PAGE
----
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Women In Trucking Association publishes whitepaper on addressing Gender Bias and Harassment toward professional drivers

The Women In Trucking Association (WIT) has published a new whitepaper, “Addressing Gender Bias and Harassment in the Trucking Industry.” Gender bias and harassment have been primary concerns of current and prospective female professional drivers and deserve all stakeholders’ time and attention.

While a majority of respondents (55 percent) indicated that the trucking industry overall is a safe one for women to be employed within, many report instances of being the recipient of verbally offensive comments or verbal threats within the last five years:

  • In fact, 56 percent of drivers report they have been the recipient of verbally offensive comments more than once, while another 13 percent report it has happened to them earlier. Approximately 29 percent of respondents say they have not been on the receiving end of verbally offensive comments.
  • In addition, approximately 28 percent say they have received verbal threats more than once and another 21 percent say it has happened to them once. Approximately 49 percent said they have not ever received a verbal threat on the job.

Another area of concern by drivers responding to the survey is that they have either been the victim of unwanted physical advances or rape within the last five years:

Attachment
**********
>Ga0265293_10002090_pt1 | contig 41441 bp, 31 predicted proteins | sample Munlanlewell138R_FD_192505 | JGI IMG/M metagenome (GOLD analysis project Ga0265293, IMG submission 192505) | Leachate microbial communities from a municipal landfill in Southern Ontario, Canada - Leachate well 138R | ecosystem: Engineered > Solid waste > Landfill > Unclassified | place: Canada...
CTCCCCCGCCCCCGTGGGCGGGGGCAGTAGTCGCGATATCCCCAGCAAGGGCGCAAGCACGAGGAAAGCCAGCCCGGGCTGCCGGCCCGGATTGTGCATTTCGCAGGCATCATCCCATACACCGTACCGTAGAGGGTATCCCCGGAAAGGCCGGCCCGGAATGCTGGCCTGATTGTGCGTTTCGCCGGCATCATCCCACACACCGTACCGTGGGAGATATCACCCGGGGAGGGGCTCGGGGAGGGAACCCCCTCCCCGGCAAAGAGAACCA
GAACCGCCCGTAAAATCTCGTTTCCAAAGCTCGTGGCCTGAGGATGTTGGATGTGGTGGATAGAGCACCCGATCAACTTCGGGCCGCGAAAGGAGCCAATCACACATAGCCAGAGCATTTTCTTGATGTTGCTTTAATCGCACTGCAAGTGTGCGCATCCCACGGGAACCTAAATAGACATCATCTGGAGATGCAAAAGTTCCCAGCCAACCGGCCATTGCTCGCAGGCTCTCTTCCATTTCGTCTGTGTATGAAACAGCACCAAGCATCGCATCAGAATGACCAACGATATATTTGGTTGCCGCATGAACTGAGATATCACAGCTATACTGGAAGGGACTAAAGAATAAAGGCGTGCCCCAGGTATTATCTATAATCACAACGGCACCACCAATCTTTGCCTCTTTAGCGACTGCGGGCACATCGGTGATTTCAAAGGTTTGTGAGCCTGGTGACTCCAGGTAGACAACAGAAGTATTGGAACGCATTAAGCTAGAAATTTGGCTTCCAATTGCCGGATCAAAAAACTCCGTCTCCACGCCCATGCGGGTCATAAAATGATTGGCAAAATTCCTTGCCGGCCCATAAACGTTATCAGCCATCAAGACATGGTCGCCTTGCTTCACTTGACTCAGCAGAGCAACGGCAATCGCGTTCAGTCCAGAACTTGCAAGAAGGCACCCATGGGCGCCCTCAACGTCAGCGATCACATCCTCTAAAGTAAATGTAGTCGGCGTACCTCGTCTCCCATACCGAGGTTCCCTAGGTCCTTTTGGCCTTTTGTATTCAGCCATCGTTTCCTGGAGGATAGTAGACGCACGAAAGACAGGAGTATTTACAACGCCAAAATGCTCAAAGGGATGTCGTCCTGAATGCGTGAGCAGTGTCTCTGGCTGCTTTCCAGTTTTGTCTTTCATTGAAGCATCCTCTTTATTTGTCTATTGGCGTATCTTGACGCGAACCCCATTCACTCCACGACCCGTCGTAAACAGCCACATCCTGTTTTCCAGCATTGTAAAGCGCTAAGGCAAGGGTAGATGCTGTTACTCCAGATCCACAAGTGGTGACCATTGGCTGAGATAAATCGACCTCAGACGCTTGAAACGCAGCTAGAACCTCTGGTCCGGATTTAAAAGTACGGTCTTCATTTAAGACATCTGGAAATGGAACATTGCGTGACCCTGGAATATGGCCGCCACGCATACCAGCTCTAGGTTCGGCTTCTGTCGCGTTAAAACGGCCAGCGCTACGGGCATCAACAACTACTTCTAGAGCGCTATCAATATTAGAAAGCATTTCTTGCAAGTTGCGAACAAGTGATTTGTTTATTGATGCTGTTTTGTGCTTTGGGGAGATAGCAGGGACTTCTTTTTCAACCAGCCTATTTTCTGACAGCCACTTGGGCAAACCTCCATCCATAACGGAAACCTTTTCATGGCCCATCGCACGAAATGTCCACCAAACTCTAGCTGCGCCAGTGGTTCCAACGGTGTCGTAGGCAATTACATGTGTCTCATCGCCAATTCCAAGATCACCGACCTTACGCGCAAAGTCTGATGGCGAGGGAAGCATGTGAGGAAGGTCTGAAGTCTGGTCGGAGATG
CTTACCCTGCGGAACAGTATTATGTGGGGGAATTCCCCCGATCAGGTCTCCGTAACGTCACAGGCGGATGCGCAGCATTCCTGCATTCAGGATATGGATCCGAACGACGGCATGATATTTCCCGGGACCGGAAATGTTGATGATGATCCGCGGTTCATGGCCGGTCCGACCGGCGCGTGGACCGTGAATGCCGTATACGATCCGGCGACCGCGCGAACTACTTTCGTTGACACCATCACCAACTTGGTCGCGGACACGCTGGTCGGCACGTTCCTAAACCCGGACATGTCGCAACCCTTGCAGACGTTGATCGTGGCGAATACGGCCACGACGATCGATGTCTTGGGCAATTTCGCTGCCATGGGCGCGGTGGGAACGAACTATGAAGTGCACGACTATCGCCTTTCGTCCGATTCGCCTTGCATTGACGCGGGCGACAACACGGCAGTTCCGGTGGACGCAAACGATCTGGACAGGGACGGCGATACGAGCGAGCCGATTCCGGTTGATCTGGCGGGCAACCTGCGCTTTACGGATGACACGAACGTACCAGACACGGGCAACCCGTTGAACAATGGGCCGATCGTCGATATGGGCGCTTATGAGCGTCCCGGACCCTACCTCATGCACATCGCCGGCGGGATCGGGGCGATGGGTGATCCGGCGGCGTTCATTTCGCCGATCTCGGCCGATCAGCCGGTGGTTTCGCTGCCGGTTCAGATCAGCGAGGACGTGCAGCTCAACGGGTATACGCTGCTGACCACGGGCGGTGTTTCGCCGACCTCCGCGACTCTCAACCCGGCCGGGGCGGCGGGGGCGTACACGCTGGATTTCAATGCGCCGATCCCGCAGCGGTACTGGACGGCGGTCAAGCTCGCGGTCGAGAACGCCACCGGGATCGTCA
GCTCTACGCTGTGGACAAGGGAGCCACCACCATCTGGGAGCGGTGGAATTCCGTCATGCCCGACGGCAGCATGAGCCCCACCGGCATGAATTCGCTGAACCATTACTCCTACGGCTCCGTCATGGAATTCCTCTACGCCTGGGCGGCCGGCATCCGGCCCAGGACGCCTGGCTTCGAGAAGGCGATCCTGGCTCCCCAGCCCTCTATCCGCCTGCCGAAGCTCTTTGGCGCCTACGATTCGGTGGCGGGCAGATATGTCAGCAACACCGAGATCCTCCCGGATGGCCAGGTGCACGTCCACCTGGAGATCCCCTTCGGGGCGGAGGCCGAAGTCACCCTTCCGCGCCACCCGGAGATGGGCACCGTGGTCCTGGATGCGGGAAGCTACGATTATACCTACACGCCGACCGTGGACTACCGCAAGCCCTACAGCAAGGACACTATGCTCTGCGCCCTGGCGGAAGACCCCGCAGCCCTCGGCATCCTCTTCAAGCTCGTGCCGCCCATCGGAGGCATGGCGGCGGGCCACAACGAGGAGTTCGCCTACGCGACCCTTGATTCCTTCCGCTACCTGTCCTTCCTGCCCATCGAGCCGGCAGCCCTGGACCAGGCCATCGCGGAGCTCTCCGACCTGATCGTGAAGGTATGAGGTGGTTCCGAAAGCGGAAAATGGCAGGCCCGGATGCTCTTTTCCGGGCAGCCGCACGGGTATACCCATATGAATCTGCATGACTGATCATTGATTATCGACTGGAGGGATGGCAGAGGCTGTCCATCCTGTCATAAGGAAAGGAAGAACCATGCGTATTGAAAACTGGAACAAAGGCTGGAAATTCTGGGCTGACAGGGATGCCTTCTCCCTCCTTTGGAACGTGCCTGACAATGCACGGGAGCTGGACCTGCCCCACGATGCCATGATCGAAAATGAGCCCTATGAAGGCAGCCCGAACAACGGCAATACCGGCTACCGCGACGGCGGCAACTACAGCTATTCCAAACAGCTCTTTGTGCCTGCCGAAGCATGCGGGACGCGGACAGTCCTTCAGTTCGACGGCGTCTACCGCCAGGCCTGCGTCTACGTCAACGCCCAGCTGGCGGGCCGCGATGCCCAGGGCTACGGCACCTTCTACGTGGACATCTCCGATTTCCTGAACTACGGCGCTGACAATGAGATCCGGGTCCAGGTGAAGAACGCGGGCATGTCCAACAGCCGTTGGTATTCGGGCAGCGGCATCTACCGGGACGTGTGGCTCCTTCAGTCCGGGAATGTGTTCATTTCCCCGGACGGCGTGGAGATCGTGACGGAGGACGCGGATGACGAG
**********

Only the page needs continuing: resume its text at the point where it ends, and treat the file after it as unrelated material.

• In fact, 39 percent of respondents say they have been the recipient of an unwanted physical advance more than once, and another 18 percent say they have experienced this one time on the job. Approximately 41 percent say they have not been the victim of an unwanted physical advance.
  • Approximately four percent of respondents say have experienced rape while another two percent say they experienced rape more than once. Another six percent did not wish to answer.

More than 37 percent of respondents reported their company either not having a harassment policy or being unsure of whether their company has one. “The Women In Trucking Association is dedicated to encouraging companies to create a safer work environment for women in our industry,” said Ellen Voie, president and CEO of WIT. There are a number of corporate policy recommendations on gender bias and harassment that Voie recommends:

  • Implement and enforce workplace harassment policies specifically outlining what is and isn’t tolerated in the workplace and what consequences will come from violating the policy. All gender bias and harassment policies also should guarantee that employees who report gender bias and/or harassment won’t suffer adverse job consequences. These policies should be communicated to employees routinely, not just during initial training.
  • Implement same-gender training programs, as driving training often requires spending long periods with a member of the opposite gender, and is a top area where gender bias and harassment are perpetuated.
  • Employ more women in management roles, as company leadership staff that includes appropriate gender representation of its employee base is far more equipped to understand, address, and correct the many ways gender bias and harassment persist in the workplace.

This whitepaper is the second of a series focused on safety and harassment issues for women in the transportation industry. To download a copy of the whitepaper, click here:

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